I always loved my Grandpa’s big, old barn. Once used for horse and carriage, the dirt floor was time-worn into ruts. It smelled a bit musty but it housed an eclectic collection of stuff that made me eager for just a few more minutes there, any chance I got. I’m sure it was chock full of antiques. What I saw were bits and pieces of my Grandpa’s life.
The one thing that always caught my eye was an old wooden yoke. It sure looked heavy; perhaps a bit uncomfortable, too. I expect he had it because he’d used it. He was of that era when manual labor and yoking a team were routine.
The most common yoke in our region has always been the neck yoke. It is made for oxen and cattle. Their center of gravity is low; they are deliberate, if a bit slow — but not flighty; they press broad shoulders into the work.* Hmmm. In all of those respects, cattle are not unlike North Country folk!
The yoke is heavy — if you are the one lifting it into position. It is not heavy if you are meant to wear it. The yoke-bearing beast does not find it a burden. They work better with less effort in step with a partner. A properly fitted yoke maximizes the team’s potential.
But as one expert tiller said, “Yokes are not like shoes for children. One size does not fit all.”* A yoke is fit for a time, not for life. A young team may have several yokes before they are fully mature.*
When the Hubs and I married — thirty years ago this fall — we were unequally yoked in many ways. It was a bit of a rough start. It took us awhile to find the right fit. We’ve been through a few yokes, for sure. But once we hit our stride and learned to work in sync, we never looked back. That is the beauty of a long partnership. It is a joyful thing to be perfectly paired!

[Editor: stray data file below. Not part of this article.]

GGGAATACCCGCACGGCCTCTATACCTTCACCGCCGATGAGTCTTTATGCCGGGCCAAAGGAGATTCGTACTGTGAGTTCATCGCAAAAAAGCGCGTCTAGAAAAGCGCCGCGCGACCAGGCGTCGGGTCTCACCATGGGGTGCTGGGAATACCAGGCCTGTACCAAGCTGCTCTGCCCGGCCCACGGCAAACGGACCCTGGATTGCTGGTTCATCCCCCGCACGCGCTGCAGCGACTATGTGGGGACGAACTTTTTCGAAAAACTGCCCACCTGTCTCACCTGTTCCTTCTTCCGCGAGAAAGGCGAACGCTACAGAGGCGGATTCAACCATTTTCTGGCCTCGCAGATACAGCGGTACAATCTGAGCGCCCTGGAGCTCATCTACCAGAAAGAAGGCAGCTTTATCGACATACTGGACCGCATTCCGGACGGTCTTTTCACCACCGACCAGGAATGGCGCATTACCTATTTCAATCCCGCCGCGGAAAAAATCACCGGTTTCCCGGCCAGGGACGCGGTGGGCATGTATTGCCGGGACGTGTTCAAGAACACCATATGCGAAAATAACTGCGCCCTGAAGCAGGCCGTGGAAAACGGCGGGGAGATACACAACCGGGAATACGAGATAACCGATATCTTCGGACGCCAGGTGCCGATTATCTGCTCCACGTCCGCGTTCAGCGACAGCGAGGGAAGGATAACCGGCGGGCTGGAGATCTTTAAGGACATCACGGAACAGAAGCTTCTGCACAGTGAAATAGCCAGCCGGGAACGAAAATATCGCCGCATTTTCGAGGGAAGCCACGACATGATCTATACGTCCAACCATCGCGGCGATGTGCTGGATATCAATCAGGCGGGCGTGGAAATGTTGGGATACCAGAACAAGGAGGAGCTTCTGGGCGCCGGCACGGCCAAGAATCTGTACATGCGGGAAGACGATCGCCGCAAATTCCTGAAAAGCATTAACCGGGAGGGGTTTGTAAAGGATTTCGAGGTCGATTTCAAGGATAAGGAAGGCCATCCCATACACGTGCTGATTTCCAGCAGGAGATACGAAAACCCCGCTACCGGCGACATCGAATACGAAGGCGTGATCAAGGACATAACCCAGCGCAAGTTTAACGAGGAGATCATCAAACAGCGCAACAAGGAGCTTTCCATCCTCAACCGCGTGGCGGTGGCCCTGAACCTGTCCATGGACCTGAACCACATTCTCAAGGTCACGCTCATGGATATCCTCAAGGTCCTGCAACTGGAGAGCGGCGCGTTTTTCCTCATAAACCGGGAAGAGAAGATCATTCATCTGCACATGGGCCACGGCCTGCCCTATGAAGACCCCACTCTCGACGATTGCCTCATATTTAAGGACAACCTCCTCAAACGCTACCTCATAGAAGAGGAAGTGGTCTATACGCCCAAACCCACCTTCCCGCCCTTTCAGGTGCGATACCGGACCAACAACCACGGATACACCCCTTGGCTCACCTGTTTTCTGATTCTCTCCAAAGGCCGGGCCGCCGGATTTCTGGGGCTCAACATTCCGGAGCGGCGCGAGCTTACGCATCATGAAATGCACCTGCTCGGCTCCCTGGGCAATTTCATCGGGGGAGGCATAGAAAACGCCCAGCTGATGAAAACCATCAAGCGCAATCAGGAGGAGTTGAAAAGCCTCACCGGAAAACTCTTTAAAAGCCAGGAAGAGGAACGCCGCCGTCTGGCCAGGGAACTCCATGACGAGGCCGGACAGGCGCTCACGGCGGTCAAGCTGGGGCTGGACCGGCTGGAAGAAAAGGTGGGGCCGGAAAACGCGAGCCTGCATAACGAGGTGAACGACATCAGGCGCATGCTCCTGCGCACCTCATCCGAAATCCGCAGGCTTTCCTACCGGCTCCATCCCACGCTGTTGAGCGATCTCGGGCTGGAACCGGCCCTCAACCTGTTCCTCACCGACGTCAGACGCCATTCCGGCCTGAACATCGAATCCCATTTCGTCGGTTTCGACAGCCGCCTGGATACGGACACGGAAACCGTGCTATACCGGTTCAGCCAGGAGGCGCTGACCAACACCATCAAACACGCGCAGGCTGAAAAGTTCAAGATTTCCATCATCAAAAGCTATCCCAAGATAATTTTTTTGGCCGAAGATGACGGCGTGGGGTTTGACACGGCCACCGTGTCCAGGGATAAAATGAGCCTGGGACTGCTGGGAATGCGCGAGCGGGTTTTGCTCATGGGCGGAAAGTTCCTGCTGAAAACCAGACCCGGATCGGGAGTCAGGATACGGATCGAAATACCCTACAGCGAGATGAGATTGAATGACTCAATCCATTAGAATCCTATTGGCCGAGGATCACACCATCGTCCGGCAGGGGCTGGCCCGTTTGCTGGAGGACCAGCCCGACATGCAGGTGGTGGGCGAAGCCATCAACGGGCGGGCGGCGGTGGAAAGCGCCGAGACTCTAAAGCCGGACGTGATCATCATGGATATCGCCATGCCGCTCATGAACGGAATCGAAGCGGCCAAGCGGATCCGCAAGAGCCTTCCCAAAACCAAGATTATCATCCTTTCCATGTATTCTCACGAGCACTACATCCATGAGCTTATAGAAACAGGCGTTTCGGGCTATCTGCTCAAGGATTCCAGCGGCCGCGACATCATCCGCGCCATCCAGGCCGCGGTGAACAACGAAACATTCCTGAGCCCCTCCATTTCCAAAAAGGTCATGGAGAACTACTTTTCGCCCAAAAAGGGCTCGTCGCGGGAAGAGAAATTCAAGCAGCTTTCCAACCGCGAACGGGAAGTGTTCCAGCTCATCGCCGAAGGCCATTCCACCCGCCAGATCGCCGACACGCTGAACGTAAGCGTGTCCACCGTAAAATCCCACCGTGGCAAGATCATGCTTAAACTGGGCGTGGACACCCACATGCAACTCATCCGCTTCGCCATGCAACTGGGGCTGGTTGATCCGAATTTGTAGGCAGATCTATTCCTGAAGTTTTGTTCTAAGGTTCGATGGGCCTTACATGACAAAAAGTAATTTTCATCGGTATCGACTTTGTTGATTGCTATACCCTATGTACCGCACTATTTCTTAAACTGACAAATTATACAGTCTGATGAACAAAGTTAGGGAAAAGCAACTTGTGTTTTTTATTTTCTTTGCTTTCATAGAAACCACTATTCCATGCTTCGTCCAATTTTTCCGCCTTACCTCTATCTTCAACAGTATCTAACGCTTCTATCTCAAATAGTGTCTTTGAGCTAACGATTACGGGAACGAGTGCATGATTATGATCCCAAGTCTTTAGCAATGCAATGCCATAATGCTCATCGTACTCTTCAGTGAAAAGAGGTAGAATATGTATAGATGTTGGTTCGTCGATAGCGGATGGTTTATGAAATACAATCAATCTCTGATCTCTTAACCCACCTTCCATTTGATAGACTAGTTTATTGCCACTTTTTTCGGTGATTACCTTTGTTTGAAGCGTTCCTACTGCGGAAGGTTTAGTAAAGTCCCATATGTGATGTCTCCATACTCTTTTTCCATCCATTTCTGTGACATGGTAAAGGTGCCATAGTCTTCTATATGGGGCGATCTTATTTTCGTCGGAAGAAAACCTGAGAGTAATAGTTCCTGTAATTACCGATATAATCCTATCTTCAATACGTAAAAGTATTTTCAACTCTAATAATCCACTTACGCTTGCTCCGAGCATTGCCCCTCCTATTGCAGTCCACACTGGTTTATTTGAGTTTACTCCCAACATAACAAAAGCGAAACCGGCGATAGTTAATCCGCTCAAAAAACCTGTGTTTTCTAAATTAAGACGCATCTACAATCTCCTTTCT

Fortunately, being yoked is not just for cattle and spouses. One of the most beautiful passages in scripture is Jesus’ encouragement to accept his yoke.
Matthew recorded Jesus’ gracious offer:
“Come to me, all of you who are weary and carry heavy burdens, and I will give you rest. Take my yoke upon you. Let me teach you, because I am humble and gentle at heart, and you will find rest for your souls. For my yoke is easy to bear, and the burden I give you is light.”
What an amazing thought — the death-defying, awe-inspiring God has a yoke just for me. No wonder it is an easy yoke, fitting perfectly. He does the heavy lifting, placing it on my shoulders. My burdens become easier to bear, redistributed across the heavenlies. He is a gentle and kind master. He teaches me as I go. He gives me rest when I am weary. And water so that I need not thirst. I don’t know how long my journey or what lies in the path ahead. I only know that yoked by Jesus, tenderly guided, I will get there.
*Tillers International (http://www.tillersinternational.org/) Tech Guides. Richard Rosenburg, 1992. David Kramer, 1997. Drew Conroy, 2004.